One of my biggest forms of culture shock upon moving back to the United States was cost of living. It felt like everything in the United States was way, way more expensive than Shanghai.
In my previous post, I calculated and compared the cost of living between Los Angeles and Tokyo, and I found that living in Tokyo could actually save you 10,000 USD per year compared to life in Los Angeles. I’m a huge advocate for living abroad to not only broaden horizons, but to also save money.
So how does life in Shanghai fare when it comes to cutting costs?
First Off, Let’s Talk Salary
Like Tokyo, the level of salary you’ll receive in Shanghai is much less than what you would make in the United States. In fact, Shanghai’s wages look so low you’ll actually question how people in Shanghai even survive at all. Also keep in mind, the wages listed below are real wages that my friends and I have earned, and reflect the foreigner’s salary and not the local Chinese salary. Believe it or not, locals in Shanghai only make 7k RMB per month (1,000 USD) on average, which is considered a “high” salary.
Again, this scenario is based upon the typical salary of an English teacher in China since that is how most foreigners get their foot past the great wall. The average salary for an English teacher in Shanghai is about 110,000 RMB per year, or roughly 22,524 USD per year.
We all know that living in Los Angeles on 21,000 USD per year is madness, so instead I’m going to compare with the same salary benchmark we used in the Tokyo scenario, which is 35,000 USD per year.
The following scenarios are based on a single individual living in each respective city on the above wage. An exchange rate of 1 USD – 6.3 RMB will be used for calculation.
Housing & Rent
Housing in Shanghai is a mixed bag. If the stars align and your luck is on the rise, then you might strike gold like myself and find a single, 3,000 RMB (500 USD) per month apartment (all utilities included) in the heart of downtown Shanghai.
Otherwise, a single bedroom apartment in downtown Shanghai will cost you. The average price for a decent, one bedroom apartment probably averages out to about 5-6K RMB (700-850 USD) per month. The truth is, few of us foreigners actually live alone–when I later changed apartments, I shared a 3 bedroom apartment with 2 roommates for, again, 3,000 RMB (500 USD). If you want to save on rent, living in the outer neighborhoods of Shanghai (40 min train commute to city center) will cut your rent by at least 30%.
But hey, let’s pretend you hate roommates, you gotta live downtown, and you had crap luck finding a nice apartment–so you’re stuck paying 5,000 RMB for a single room. A single room in Los Angeles (no roommates), on the other hand, will set you back 1,500 USD.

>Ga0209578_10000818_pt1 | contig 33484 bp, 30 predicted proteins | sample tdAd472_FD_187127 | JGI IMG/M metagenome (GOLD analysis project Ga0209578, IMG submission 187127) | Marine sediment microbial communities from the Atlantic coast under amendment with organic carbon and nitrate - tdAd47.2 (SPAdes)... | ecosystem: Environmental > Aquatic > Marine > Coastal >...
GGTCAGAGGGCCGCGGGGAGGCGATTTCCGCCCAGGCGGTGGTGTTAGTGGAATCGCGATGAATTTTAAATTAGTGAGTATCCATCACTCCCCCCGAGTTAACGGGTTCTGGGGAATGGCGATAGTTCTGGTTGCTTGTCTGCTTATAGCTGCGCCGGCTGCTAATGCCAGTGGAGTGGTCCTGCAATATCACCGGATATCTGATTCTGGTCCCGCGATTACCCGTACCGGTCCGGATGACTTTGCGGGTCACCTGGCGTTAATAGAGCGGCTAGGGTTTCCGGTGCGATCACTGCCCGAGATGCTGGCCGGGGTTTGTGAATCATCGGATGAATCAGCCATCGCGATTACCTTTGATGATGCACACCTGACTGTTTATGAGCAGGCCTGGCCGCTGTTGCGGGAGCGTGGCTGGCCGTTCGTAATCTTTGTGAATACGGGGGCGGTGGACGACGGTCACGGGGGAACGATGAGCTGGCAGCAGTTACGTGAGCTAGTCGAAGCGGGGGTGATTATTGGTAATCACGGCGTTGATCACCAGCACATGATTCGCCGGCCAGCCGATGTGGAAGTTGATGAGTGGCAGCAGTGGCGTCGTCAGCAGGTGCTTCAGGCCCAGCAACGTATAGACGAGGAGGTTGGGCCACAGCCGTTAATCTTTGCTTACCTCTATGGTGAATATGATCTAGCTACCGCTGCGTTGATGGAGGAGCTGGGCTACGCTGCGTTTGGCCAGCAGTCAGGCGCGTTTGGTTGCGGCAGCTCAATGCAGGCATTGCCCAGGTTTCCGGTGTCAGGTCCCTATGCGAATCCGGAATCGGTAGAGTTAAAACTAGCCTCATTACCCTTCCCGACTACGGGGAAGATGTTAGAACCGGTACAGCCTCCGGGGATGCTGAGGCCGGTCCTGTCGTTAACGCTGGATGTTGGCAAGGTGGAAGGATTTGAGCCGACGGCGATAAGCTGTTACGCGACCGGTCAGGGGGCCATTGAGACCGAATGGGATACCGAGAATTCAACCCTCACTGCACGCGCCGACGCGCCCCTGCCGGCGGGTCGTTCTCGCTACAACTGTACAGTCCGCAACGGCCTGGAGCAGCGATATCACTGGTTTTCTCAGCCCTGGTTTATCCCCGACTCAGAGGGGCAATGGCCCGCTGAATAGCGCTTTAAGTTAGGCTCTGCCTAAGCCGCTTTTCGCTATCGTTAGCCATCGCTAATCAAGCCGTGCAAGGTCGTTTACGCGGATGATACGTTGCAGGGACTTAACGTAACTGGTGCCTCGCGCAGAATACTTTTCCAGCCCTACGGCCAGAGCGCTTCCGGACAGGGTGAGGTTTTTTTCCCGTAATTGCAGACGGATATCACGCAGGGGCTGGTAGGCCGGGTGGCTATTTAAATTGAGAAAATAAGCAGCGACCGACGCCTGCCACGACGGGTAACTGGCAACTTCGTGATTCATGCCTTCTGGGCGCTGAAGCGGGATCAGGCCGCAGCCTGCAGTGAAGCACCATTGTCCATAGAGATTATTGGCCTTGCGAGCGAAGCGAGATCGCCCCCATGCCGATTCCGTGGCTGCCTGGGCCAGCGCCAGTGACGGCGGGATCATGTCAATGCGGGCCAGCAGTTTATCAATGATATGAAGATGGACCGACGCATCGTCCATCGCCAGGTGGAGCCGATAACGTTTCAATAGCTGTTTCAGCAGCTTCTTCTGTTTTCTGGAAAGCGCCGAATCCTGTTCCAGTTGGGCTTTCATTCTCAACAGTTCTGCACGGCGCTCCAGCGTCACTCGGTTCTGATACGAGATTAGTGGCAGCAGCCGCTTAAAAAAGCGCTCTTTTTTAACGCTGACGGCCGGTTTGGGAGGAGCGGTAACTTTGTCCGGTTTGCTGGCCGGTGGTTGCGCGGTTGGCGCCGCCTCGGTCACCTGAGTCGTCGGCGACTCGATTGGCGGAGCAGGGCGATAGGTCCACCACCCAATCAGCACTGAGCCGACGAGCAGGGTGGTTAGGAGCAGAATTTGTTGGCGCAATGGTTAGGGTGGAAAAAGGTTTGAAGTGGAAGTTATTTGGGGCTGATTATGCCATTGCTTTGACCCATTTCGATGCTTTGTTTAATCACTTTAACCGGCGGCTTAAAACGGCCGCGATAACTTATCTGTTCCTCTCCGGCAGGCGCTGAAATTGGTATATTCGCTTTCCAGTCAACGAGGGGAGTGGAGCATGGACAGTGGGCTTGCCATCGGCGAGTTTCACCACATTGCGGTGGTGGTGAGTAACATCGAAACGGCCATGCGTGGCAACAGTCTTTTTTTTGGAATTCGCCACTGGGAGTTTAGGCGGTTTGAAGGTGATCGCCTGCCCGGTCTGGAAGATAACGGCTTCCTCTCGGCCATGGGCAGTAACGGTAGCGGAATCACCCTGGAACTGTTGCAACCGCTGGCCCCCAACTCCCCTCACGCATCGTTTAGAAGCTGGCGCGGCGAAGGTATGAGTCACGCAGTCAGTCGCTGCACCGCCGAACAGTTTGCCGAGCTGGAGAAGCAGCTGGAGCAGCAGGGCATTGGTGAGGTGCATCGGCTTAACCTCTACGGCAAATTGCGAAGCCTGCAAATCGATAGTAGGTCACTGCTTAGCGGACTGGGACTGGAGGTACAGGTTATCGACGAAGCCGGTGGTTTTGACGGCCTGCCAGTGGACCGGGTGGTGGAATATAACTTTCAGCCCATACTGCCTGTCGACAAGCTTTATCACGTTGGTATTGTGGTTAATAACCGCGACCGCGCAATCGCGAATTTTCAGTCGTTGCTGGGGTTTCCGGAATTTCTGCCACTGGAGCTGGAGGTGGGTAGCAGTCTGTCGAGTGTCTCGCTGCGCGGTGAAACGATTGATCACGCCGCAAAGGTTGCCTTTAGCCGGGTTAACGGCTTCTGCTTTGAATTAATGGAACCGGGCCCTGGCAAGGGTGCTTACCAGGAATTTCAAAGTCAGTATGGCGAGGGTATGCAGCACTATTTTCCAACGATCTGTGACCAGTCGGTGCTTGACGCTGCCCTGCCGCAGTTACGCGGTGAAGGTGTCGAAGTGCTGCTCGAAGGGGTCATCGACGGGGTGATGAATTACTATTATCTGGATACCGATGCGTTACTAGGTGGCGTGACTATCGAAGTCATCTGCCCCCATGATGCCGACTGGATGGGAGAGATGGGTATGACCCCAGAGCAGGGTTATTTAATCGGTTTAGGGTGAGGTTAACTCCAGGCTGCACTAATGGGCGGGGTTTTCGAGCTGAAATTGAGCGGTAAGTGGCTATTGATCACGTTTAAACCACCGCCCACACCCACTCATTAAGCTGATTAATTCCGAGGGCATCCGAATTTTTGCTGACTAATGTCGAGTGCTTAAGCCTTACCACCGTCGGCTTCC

Monthly Shanghai Housing Costs: 750 USD
Monthly LA Housing Costs: 1500 USD
Now, this is where you save big.
Public transportation in Shanghai, compared to Europe and Tokyo, is dirt cheap.
The great thing about Shanghai is its condensed size. It’s possible to get anywhere in the city center within one hour by metro. It’s absolutely amazing. In fact, Shanghai is smaller than Tokyo making it a lot more accessible and far easier to navigate for us foreigners (with just one look at the map, it’s easy to see that Shanghai is much more manageable than Tokyo)!
The metro fare in Shanghai varies by distance, but a one way trip will run you 3-5 RMB (.75 cents).
A one way bus ride in Shanghai is equal in price, panning out to about .75 cents
After hours, and when we’re just too damn lazy to take the metro, many foreigners hail a cab. A cab in Shanghai is much more expensive than the metro, charging 13 RMB (2 USD) for the first 3 kilometers and 2.4 RMB (50 cents) for every kilometer thereafter. Basically, to get from point A to point B within the city center of Shanghai, it will cost 30-40 RMB one way (5-10 USD). A trip to the airport from the city center (a one hour fare) usually set me back about 200 RMB (32 USD).
So, let’s pretend you live in Jing ‘ An Temple (a hip, happenin part of Shanghai) and you had to commute to Pudong for work (not a great commute, but life happens). The daily fare would be 6 RMB (1 dollar) per day or 120 RMB/month (18 USD). Life is more than just work, so let’s add on another 300 RMB (46 USD) per month for leisurely travel expenses and taxi fare.
Business commute and leisurely travel combined, you’re spending about 420 RMB (65 USD) on transportation per month in Shanghai.
In Los Angeles, having a car is essential. Although it is (maybe?) possible to live in Los Angeles without a vehicle, your life will be utterly miserable.
Let’s pretend you found an awesome deal on a used car and you pay 200/month to pay for the car loan. Add on another 100 USD for car insurance and 100 USD for gas (actually, gas would cost more than this but let’s pretend you drive a Prius like me) and you’re stuck paying roughly 400 USD per month for transportation.
Monthly Shanghai Transportation Costs: 65 USD
Monthly LA Transportation Costs: 400 USD
Food and Restaurant
Contrary to popular belief, eating out in China–especially Shanghai–can be costly. In fact, it can be just as expensive as in the United States.
Here’s a quick break down of the average costs of food in China:
Cost for bowl of noodles on the street: 10 RMB (1.50)
Cost for a nice dinner out: 100 – 150 RMB (15-20 USD)
Cost for a Tsingdao Beer: 5 RMB (1 USD)
Cost for a nice cocktail: 60-70 RMB (10 USD)
If I had a bowl of noodles on the street every day, I would save an ungodly amount of money. However, if you want to socialize and make friends, it’s simply not possible to eat street food for all of your meals. You’ll need a nice dinner out every now and then, with a price tag of about 100 RMB (15 USD). All in all, this price is really not that different from the United States.